1 The failure of workers in this field to take into account the gradual evolution of inheritance within the treen has in the past clouded the issue. It didn't all happen at once. Professor Fergus Kelly in his book 'A Guide to Early Irish Law' makes the point that the early C.7th century law texts of Ireland never refer to farm land being communal. Each person was responsible for cultivating his own division. Since the Isle of Man existed under the same technical farming conditions as the rest of the Irish Sea basin it is likely that this also applied to Mann, and seems to be borne out by the existing Manx law tracts
The Treen was a area of land often delineated by physical features such as streams, cliffs and valleys stretching fron the hills to the sea coast. Part of this land was divided annually among the members of the Treen to avoid using up all the fertility with continual cropping on the same patch. Attempts were made to put fertility back into land by folding the animals on areas due for cultivation in the next year. The land was divided by the youngest member of the farming group and the eldest had first choice down to the youngest member last in order to get the best possible division. In the case of dispute the land was to be divided by the Setting Quest, a jury of four local farmers appointed by the Lord for a term of one year. The duty revolving among the active farmers of the area, (eventually the Parish). Eventually the Setting Quest was used not only for settling border disputes but also for setting the rent of the land.
Land was not divided by area but by the judgement of its fertility, and therefore its probable crop producing output being capable of sustaining the annual rent due to the Lord by the tenant. The tenant was responsible for working his own land and receiving the product of its crops for himself and his family subject to certain conditions. Firstly the plough and team of oxen was jointly owned by the Treen as a whole. This was because it represented a very large financial outlay which would have been beyond the means of many of the tenants. Also a team of oxen had to be over-wintered with sufficient grazing, not a simple matter as shown by the majority of animals having to be slaughtered and salted down at the start of winter.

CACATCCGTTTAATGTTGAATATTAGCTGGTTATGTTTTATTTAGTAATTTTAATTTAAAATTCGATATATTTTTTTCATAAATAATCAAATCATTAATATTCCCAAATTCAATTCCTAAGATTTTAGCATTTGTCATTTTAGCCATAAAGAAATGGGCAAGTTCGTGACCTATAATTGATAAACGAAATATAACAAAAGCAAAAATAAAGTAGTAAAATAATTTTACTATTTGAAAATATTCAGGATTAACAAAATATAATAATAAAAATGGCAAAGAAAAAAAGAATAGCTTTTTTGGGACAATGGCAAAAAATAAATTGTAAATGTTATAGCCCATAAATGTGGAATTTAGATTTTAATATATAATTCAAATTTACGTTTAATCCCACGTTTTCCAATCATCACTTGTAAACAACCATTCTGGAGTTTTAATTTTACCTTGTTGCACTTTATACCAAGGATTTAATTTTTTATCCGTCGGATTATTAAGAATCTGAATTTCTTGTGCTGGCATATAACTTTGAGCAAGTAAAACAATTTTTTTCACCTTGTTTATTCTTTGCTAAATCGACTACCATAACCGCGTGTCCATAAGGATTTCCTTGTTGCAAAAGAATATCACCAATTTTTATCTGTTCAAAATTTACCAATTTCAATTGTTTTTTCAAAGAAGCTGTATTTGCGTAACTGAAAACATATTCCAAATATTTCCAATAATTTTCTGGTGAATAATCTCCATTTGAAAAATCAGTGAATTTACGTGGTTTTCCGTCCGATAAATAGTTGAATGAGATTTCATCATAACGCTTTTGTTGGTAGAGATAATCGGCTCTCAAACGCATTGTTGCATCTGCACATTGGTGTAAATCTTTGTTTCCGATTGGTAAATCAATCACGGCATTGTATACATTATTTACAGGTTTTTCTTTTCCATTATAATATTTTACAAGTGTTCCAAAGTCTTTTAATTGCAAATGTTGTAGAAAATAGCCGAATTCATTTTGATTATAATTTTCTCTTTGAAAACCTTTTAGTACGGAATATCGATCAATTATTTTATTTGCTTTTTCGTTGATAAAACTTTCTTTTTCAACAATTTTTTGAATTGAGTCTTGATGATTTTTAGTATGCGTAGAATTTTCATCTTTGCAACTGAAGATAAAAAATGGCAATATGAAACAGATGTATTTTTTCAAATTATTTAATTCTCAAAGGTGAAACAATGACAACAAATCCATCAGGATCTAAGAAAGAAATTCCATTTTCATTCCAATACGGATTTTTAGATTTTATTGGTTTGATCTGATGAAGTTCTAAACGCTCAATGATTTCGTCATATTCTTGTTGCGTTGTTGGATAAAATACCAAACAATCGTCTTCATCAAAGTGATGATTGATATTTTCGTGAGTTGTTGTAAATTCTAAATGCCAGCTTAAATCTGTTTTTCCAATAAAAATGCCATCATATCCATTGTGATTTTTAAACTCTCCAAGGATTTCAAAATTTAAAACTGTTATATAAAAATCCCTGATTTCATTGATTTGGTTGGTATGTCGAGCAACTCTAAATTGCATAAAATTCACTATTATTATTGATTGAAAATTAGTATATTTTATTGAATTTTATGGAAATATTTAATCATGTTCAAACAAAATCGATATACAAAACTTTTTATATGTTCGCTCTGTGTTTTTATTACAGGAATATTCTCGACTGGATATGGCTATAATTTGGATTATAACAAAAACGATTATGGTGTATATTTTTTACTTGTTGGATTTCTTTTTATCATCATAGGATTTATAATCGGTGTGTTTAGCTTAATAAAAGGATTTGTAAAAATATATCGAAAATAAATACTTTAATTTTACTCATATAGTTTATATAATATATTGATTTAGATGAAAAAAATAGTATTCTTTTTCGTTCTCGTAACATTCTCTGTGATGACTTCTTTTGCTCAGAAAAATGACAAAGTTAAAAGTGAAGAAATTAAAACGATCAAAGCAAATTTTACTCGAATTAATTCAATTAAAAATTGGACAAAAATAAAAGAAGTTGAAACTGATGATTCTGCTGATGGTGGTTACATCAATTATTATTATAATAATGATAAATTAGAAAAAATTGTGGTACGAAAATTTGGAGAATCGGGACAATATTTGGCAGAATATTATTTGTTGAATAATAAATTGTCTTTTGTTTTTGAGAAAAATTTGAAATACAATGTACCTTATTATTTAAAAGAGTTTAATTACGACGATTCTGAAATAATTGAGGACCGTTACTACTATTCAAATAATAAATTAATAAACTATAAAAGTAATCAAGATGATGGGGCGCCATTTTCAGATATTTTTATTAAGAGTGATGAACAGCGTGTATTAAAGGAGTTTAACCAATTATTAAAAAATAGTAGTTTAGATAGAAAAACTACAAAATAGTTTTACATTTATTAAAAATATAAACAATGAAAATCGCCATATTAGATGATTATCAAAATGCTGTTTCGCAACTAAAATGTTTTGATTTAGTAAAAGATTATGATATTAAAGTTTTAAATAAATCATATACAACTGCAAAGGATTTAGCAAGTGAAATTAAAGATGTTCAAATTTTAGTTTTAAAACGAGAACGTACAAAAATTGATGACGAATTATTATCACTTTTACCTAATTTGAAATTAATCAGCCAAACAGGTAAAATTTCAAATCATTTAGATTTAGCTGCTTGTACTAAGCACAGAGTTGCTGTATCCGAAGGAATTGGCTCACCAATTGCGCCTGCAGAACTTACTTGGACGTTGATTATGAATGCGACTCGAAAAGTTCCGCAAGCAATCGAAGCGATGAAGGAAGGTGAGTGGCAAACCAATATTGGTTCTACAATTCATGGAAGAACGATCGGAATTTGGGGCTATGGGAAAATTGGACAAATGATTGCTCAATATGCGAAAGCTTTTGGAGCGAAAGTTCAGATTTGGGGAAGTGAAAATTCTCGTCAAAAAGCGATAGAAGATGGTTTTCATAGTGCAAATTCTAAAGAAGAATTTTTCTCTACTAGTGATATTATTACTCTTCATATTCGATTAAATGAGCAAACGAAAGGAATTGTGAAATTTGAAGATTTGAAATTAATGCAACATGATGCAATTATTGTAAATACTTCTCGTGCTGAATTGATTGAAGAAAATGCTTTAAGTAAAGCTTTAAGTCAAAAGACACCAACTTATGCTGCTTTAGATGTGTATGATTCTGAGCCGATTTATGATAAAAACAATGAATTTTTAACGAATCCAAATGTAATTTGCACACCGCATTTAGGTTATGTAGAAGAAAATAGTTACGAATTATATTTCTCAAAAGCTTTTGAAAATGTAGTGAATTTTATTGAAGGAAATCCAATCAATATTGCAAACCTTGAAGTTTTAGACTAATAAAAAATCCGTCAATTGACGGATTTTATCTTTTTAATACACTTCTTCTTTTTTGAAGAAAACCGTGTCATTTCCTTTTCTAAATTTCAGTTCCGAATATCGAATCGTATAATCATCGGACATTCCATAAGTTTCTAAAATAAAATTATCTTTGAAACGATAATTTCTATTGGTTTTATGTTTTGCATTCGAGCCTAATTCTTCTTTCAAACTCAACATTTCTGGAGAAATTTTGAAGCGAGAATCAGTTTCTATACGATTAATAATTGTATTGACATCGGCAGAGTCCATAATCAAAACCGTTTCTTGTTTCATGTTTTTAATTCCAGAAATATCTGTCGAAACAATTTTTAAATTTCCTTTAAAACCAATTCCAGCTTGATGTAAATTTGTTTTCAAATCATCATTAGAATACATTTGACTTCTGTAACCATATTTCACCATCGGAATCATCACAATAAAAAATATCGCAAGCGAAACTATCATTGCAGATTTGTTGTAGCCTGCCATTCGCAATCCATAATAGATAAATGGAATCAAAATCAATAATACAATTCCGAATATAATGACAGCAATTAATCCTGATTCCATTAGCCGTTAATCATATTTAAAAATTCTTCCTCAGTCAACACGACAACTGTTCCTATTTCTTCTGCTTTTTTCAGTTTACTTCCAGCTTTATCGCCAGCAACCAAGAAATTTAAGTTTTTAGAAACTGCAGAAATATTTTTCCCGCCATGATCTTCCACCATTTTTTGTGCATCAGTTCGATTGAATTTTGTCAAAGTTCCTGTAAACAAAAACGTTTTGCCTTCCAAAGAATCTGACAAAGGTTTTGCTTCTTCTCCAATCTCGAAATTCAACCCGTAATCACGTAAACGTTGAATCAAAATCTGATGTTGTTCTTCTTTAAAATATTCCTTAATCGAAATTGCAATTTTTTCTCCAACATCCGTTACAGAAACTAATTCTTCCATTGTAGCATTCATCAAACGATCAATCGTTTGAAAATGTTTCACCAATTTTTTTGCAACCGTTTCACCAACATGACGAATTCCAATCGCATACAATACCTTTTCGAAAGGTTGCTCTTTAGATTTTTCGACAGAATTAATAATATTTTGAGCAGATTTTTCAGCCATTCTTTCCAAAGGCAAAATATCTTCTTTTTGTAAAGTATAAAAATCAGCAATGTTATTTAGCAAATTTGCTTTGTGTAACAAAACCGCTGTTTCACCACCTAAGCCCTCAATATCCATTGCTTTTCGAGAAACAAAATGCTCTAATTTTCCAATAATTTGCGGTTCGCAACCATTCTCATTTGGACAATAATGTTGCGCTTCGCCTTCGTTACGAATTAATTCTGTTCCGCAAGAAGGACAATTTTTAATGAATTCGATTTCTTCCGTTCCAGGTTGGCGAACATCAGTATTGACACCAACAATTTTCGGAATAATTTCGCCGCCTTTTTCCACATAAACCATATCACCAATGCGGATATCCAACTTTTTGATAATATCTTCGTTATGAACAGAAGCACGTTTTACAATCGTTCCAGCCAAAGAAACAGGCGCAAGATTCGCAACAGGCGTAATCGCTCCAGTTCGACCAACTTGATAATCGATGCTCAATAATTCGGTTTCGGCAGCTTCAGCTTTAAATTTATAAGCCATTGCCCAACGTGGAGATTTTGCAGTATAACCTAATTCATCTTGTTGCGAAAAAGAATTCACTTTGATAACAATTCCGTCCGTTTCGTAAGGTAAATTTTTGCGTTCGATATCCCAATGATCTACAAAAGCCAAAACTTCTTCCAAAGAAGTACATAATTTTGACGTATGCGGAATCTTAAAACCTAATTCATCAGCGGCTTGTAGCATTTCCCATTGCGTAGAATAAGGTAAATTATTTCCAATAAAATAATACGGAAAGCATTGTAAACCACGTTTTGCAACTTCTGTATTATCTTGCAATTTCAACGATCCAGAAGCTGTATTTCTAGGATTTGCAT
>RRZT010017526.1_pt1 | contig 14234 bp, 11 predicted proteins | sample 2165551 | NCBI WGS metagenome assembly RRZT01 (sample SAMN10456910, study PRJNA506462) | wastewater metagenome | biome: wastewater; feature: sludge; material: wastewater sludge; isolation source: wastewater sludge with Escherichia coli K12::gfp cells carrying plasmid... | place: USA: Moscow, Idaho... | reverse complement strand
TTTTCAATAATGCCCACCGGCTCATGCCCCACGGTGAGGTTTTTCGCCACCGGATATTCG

In Christian times the Parish Clerk received a plough groat from every plough that ploughed three furrows or more within the Parish. In Norse communities the wife of a Norse man who would have been left at home to manage the farm had the legal right to enter into a bargain to hire a plough, emphasising the importance of this piece of equipment. Certainly in Ireland the original rent was paid as a food and/or hospitality rent to the chief and in Mann in 1405 each tenant still had to pay a beef yearly to the castle. In the seventh century Ireland was not a money economy as a man's wealth was expressed in cattle. Similarly there would not have been a money economy in the isolated island of Man at that time. That concept of barter by corn and animals would have been still in place at the time of the Viking settlement of Mann in the ninth century, and the concept of money would have been introduced by them.
It is important to note that the origin of the word Treen may have come from Tir-unga, or ounce land, being based on the value of an ounce of pure silver being worth twenty Viking silver pennies. It is unlikely that the residents of this island paid their rent in silver, or silver coins, but continued any such payments in the equivalent value of cattle and corn. The naming of the Treen after an amount of silver then points to the introduction of a tax unit by the Norse overlords. As many Treens bear Norse names the Scandinavians may have used the existing land divisions as tax units when they organised the administration in the Isle of Man.
The Treen holders were responsible for the repair of the parish church hedge at twenty yards of hedge per treen. When the parish churches came into being in the mid twelfth century it was unlikely that they originally fixed this measurement, so we must assume that it evolved later, but what it does incidently do is to create a link between the parish population and the size of the church yard. The role of the treen holders in the upkeep of the church hedge was acknowledged by Deemster Gell in his address to the Great Enquest members.